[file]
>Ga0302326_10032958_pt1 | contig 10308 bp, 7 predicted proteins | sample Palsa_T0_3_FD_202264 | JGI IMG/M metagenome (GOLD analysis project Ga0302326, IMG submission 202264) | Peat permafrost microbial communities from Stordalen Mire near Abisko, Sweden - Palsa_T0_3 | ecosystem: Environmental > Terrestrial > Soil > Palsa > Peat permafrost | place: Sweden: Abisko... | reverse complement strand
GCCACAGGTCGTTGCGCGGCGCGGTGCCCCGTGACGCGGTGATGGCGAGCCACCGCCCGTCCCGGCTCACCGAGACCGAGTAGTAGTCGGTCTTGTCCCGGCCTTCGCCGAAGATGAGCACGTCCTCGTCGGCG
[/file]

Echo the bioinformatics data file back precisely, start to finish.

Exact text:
>Ga0302326_10032958_pt1 | contig 10308 bp, 7 predicted proteins | sample Palsa_T0_3_FD_202264 | JGI IMG/M metagenome (GOLD analysis project Ga0302326, IMG submission 202264) | Peat permafrost microbial communities from Stordalen Mire near Abisko, Sweden - Palsa_T0_3 | ecosystem: Environmental > Terrestrial > Soil > Palsa > Peat permafrost | place: Sweden: Abisko... | reverse complement strand
GCCACAGGTCGTTGCGCGGCGCGGTGCCCCGTGACGCGGTGATGGCGAGCCACCGCCCGTCCCGGCTCACCGAGACCGAGTAGTAGTCGGTCTTGTCCCGGCCTTCGCCGAAGATGAGCACGTCCTCGTCGGCG